Andy Jackson – 73 Days at Sea (2016)

AndyJackson_73Days3 out of 5 Stars!

Being mostly unfamiliar with guitarist/composer Andy Jackson, either through his previous solo album (2014’s Signal to Noise) or his work with his band The Eden House, I wasn’t sure what to expect before sliding this CD into the computer. But then, after learning that Andy had engineered for Pink Floyd in the past, I finally had a clue as to what this CD might include. The music, I figured, would probably be of a similar nature to Pink Floyd, and to no great surprise, my presumption proved accurate.

Therefore, the collection of songs included on this album—indeed, the entire atmosphere, from beginning to end—is pure Pink Floyd, only with perhaps a more updated production quality. In fact, to my ears, this album is flawlessly produced, with the instruments blending together in a harmonious marriage of sound, with no instrument being too domineering or boisterous, but perfectly in sync with its partners. Both acoustic and electric guitars, synths and Mellotrons, bass and drums appear, providing a full and rich soundscape, quite spacey as expected, with the vocal lines drifting lazily across the top.

The ten individual tracks are a combination of both instrumentals and vocal pieces, with several lengthy numbers included. But in truth, the shorter tracks that dominate the first half of the album seamlessly meld into each other, actually creating one dreamy “experience.” Moreover, Prog-Rock lovers shouldn’t expect anything too jarring here. Like the music of Pink Floyd, there is nothing mind-blowing when it comes to soloing instruments, and no abrupt time changes popping up at unexpected moments. Additionally, there are no shocks when it comes to the vocal melodies either (apart from one enjoyable section in the middle of the seventeen-plus-minute “Drownings,” where a female vocalist provides some welcome differentiation). This, therefore, leads me to one of the problems I had with the album overall…

Certainly all the tracks offered here are pleasant enough, with the musicianship and (as previously mentioned) the production being outstanding. Yet many of the tracks (when it comes to either the general arrangements/orchestrations or even the atmosphere) are way too similar for my tastes. In fact, apart from that brief section in “Drownings” featuring the female vocals, nothing much stands out, or is altogether memorable. After listening to the album on approximately half a dozen occasions over the course of two days, I’m still hard-pressed to pinpoint any other instance that inspired me to pay closer attention, any other instance that provided me with another one of those “Ah-huh, I remember that!” moments. Instead, I’m left with only a general impression of a “mellow, spacey, rather enjoyable” listen when it comes to the album as a whole, but that’s it. And this, I’ve come to determine, is due to one particular element…the lead vocals.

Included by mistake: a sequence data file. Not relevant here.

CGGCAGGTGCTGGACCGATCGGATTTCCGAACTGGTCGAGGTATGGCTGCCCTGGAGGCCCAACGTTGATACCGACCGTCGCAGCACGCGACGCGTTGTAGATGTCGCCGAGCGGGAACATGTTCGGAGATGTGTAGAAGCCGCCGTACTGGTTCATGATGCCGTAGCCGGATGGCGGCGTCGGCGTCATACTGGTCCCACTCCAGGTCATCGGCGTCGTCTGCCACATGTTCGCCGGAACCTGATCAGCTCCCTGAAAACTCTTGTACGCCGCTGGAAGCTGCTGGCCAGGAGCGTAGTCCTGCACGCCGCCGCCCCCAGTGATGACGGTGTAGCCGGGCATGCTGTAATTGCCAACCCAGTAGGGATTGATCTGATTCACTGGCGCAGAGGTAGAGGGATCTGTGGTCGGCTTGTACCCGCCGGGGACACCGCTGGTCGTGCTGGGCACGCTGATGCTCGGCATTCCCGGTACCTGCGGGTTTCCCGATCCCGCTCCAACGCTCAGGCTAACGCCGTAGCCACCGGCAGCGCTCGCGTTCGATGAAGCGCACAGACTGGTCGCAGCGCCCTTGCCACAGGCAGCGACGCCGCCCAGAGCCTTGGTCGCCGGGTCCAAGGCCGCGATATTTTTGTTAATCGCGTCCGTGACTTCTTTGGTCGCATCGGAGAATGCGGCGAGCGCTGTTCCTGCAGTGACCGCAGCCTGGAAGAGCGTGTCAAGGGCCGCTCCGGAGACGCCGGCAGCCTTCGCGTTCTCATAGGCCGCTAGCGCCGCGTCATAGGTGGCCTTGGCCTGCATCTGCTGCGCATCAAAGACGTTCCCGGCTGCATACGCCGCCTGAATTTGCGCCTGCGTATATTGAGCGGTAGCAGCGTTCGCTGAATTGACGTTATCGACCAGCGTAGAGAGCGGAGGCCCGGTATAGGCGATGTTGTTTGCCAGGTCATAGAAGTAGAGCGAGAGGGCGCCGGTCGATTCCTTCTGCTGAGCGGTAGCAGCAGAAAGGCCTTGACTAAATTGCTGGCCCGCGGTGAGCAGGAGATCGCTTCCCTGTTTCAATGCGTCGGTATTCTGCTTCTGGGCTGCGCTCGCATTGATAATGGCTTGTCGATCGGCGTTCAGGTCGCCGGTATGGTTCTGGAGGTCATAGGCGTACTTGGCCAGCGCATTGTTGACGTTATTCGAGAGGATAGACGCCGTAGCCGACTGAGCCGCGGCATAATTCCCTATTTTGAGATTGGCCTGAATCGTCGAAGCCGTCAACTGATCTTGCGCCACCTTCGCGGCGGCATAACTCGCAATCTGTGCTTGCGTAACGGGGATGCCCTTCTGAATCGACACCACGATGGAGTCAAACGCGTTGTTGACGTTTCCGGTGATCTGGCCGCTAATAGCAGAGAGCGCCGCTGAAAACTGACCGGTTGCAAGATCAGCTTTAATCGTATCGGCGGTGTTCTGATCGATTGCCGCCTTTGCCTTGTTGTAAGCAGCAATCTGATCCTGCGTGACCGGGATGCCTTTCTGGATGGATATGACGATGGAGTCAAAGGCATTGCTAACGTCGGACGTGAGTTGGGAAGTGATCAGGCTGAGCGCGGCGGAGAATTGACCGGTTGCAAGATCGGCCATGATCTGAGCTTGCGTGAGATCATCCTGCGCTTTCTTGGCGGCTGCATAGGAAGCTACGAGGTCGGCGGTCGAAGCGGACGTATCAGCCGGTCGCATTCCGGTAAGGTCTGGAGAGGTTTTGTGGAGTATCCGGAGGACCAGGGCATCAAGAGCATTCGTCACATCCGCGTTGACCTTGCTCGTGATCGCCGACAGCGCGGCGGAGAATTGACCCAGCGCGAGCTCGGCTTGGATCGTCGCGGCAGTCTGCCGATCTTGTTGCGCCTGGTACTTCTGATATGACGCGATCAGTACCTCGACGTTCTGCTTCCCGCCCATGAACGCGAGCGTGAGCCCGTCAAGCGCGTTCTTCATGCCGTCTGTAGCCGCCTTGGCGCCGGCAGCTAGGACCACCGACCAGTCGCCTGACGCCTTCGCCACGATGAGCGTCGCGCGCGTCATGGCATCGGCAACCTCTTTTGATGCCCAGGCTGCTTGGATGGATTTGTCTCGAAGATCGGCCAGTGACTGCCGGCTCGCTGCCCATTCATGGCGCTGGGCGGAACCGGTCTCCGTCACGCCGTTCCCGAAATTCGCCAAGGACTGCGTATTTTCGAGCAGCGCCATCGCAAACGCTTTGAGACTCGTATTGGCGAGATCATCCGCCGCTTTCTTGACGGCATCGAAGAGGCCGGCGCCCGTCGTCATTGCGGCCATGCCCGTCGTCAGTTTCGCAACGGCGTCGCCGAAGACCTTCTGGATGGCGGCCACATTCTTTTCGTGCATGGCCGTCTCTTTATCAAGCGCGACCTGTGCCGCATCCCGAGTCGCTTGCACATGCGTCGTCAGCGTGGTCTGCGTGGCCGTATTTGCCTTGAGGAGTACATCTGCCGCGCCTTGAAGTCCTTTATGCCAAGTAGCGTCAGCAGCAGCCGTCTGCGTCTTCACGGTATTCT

In general, I found the vocal passages to be quite bland. In fact, the vocals are delivered in a low and extremely limited range, lacking any true diversity regarding melodies, and sometimes sound more than a tad “iffy” when it comes to accuracy. I’m also not a huge fan of the “talk-singing” style used throughout, which is why the appearance of the female vocalist popping up in that single song made the only lasting impression on me. I can’t help but feel that were Mr. Jackson to hire a singer with a wider range, a more emotional style of delivery and a flair for “the dramatics,” the music would benefit greatly. Unfortunately, when the lead vocals are “off,” it’s usually that single musical flaw that will ultimately make or break any album, regardless of the other performances contained throughout. And I’m sorry to say, this album does indeed suffer from this particular aspect, and for that, I couldn’t bring myself to rate it higher.

So to summarize, for Prog-Rock fans who are excited by music related in any fashion to Pink Floyd, there is certainly much here for you to savor. The problems I had with this album—the lack of variety when it comes to the “feel” of the tracks, or the uninspiring vocal performances—may not mean much to you, and I wholeheartedly respect that. Therefore, if you’re seeking a journey into some tranquil territory, a chance to drift on a sea of lush chord patterns, breezy rhythms, and soothing sound effects, then this just might be the album for you. It’s certainly worth a spin.

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